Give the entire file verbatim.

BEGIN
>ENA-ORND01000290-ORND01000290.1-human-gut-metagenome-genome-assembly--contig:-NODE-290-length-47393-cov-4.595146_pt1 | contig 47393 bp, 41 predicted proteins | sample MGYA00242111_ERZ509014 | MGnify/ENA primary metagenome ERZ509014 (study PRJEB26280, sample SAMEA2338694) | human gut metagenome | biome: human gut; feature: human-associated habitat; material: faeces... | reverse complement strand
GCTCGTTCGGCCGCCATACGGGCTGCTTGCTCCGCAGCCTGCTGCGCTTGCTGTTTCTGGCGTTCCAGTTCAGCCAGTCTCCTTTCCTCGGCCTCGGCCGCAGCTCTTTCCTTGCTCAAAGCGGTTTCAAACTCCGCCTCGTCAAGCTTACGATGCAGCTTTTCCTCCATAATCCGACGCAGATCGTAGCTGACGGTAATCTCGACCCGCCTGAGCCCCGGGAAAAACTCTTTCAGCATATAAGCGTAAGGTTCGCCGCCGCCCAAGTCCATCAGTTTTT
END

>ENA-ORND01000290-ORND01000290.1-human-gut-metagenome-genome-assembly--contig:-NODE-290-length-47393-cov-4.595146_pt1 | contig 47393 bp, 41 predicted proteins | sample MGYA00242111_ERZ509014 | MGnify/ENA primary metagenome ERZ509014 (study PRJEB26280, sample SAMEA2338694) | human gut metagenome | biome: human gut; feature: human-associated habitat; material: faeces... | reverse complement strand
GCTCGTTCGGCCGCCATACGGGCTGCTTGCTCCGCAGCCTGCTGCGCTTGCTGTTTCTGGCGTTCCAGTTCAGCCAGTCTCCTTTCCTCGGCCTCGGCCGCAGCTCTTTCCTTGCTCAAAGCGGTTTCAAACTCCGCCTCGTCAAGCTTACGATGCAGCTTTTCCTCCATAATCCGACGCAGATCGTAGCTGACGGTAATCTCGACCCGCCTGAGCCCCGGGAAAAACTCTTTCAGCATATAAGCGTAAGGTTCGCCGCCGCCCAAGTCCATCAGTTTTT